How apt that the theme of Poetry Month 2021 is resilience. The League of Canadian Poets has lots to explore on its website including the popular “Poem in Your Pocket Day” which falls on April 29th. How wonderful that Canada has a League of Canadian Poets! I imagine arty types in capes and tights flying across the country when disaster strikes, babies are born, marriage vows are exchanged and loved ones leave this earth. Poets are the superheroes who are called upon to find the words when we cannot.
This league battles injustice and celebrates achievement. Sometimes its members toil in relative obscurity, their words published only on slips of paper or personal journals. Others are lauded and bestowed titles – Poet Laureate, Beloved Poet, Best-selling Poet – their words published in books, blogs and billboards. Our current Parliamentary Poet Laureate, Louise Bernice Halfe, is the first Indigenous poet appointed to the role. Beloved children’s author Sheree Fitch recently published her poem, Because We Love, We Cry, to assuage the grief of Nova Scotians after the murders in Portapique. Best-selling poet Rupi Kaur launched her career on Instagram and now has 4 million followers. Her short poems, illustrated by hand, speak directly to the moment.
While the word poetry used to cause eye rolls and memories of rote memorization of poems largely written by dead white men, our collective response to poetry seems to have shifted. For example, snippets of Rumi’s poems have been spotted on bumper stickers and T-shirts. I prefer to read his work in larger chunks; one of my favourites is his poem The Guesthouse, which encourages us to meet the challenges of life with courage.
Lately, it does seem that poets and poetry are having a moment.
Think back to the US inauguration in January of 2021 and the sight of a young Black woman, dressed in hopeful yellow, exclaiming the promise of a new day in The Hill We Climb. The final lines of Amanda Gorman’s stunning poem, shared aloud with the small socially distant crowd and with millions of others watching on TVs, laptops and phones, reminded us that:
There is always light,
If only we’re brave enough to see it.
If only we’re brave enough to be it.
Poetry can be therapeutic for those with mental health challenges as well as those who are walking through life beside them. Poets offer us fuel to carry on, to restore what is broken, to look forward. Their words can be a balm for past wounds or new losses. Sometimes they can be a mantra allowing us to cope with a constant companion like anxiety, depression or grief.
Along with personal storytelling and bibliotherapy, creating poetry and reading the poetry of others has therapeutic benefits. People struggling with anxiety, depression or suicidality know the truth of these lines from Naomi Shihab Nye’s poem Kindness:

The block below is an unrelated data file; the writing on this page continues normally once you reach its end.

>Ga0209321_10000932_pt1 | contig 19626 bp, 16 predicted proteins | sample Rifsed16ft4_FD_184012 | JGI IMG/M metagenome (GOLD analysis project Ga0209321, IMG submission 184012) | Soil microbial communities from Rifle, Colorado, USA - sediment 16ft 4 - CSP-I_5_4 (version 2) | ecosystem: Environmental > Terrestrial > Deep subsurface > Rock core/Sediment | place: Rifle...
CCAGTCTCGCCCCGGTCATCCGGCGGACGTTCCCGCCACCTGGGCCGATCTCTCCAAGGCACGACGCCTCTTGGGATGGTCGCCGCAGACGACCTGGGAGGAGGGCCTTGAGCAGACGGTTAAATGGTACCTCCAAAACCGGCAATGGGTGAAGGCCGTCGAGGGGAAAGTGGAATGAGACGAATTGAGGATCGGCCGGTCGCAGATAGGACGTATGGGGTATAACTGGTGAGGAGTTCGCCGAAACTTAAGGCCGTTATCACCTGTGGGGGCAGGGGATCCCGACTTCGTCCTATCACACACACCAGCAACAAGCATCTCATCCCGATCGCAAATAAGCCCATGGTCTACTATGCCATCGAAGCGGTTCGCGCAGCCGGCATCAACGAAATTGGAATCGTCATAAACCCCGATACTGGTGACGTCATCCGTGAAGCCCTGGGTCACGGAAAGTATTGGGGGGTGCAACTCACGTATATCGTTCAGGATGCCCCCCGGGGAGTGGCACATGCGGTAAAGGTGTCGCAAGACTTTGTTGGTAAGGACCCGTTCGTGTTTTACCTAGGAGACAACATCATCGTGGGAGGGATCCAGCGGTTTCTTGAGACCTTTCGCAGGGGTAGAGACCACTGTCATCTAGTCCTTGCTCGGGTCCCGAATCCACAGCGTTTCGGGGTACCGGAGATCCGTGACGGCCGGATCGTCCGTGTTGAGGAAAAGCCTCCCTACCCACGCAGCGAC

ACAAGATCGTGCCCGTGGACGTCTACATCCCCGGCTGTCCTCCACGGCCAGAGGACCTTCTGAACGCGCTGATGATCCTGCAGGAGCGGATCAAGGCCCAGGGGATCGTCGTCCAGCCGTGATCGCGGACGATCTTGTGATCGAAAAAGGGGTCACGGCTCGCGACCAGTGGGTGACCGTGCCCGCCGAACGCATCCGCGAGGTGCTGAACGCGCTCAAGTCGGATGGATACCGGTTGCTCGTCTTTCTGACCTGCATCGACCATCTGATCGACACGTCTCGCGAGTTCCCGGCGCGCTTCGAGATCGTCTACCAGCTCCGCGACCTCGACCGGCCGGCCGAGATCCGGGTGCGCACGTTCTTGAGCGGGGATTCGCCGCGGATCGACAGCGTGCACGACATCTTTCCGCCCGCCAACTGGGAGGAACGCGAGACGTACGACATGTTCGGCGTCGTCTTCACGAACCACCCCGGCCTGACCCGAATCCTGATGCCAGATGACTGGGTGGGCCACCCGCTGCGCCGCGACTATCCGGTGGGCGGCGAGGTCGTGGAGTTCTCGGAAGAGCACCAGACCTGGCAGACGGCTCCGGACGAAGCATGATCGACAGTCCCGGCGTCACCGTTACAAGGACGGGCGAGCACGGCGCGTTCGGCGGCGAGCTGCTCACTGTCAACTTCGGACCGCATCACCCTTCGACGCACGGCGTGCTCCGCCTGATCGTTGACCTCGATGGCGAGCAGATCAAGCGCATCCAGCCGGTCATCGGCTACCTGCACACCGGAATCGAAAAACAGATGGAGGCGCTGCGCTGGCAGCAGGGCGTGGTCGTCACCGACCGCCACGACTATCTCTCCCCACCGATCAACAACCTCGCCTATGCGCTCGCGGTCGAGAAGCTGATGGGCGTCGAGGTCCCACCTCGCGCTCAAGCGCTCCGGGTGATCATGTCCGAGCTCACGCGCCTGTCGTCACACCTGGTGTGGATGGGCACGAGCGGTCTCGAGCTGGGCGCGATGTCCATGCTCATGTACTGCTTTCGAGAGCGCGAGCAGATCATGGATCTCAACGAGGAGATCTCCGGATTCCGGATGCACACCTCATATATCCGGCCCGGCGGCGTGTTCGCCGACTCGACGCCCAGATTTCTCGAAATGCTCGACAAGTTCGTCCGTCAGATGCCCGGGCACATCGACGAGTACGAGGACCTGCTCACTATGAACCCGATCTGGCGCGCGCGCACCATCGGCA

Before you know kindness as the deepest thing inside, you must know sorrow as the other deepest thing.
Consider this stunning poem by Galway Kinnell, called simply, Wait. This poem was said to be written for a student of Kinnell’s who was contemplating suicide. Certainly his short poem cuts right to the point: “Wait. Don’t go too early”. Or read Roo Borson’s lovely poem about recognizing grief as a constant companion, an empty chair that we can acknowledge and even sit in.
Many poems speak to the notion of recovery. Some that speak to me are: David Wagoner’s Lost, Jane Hirshfield’s Optimism, Mario Benedetti’s Little Stones at my Window or even David Byrne and Brian Eno’s One Fine Day (if you’ll allow a little wiggle room as that last one is actually a song lyric). But one of my favourites on this theme is the Irish poet John O’Donohue’s For A New Beginning which opens this way:
In out-of-the-way places of the heart,
Where your thoughts never think to wander,
This beginning has been quietly forming,
Waiting until you were ready to emerge.
Maybe you have some favourites of your own.
Beautiful poems have been written to chronicle this strange time and to provide us courage as we face Covid-19. CBC’s national radio program, The Current, asked activist and poet El Jones to write a poem to mark the one year anniversary of the pandemic. Her poem Glass Hands: A Eulogy on the Anniversary of the Pandemic is a powerful statement of resilience and recovery.
Jones said the poem is about how “COVID has touched us all, but some more harshly than others — people in prisons, in shelters, Black and Indigenous people, our elders, those who go out to work in risky jobs, those without housing, frontline workers.” Her poem concludes with these words:
We are not broken though we are diminished,
We still have time and this is not the finish,
There is faith, and hope, and it’s within us.
I could go on, but I think you get the idea: Poetry speaks to us when we need it. In poetry there is a form of expression for everybody. Don’t be afraid – dive in. You might find solace, companionship, or even joy. As beloved poet Mary Oliver says in her poem Don’t hesitate:
If you suddenly and unexpectedly feel joy, don’t hesitate. Give in to it.
Kate Kostandoff is a member of the Eli’s Place Board. A retired high school teacher, she lives with her family in Port Hope, Ontario.
Eli’s Place will be a farm-based residential treatment centre helping adults aged 18-35 who have been diagnosed with serious mental illness. As we envision Eli’s Place, we anticipate that yoga will play an important role supporting the journey from mental illness to hopeful futures.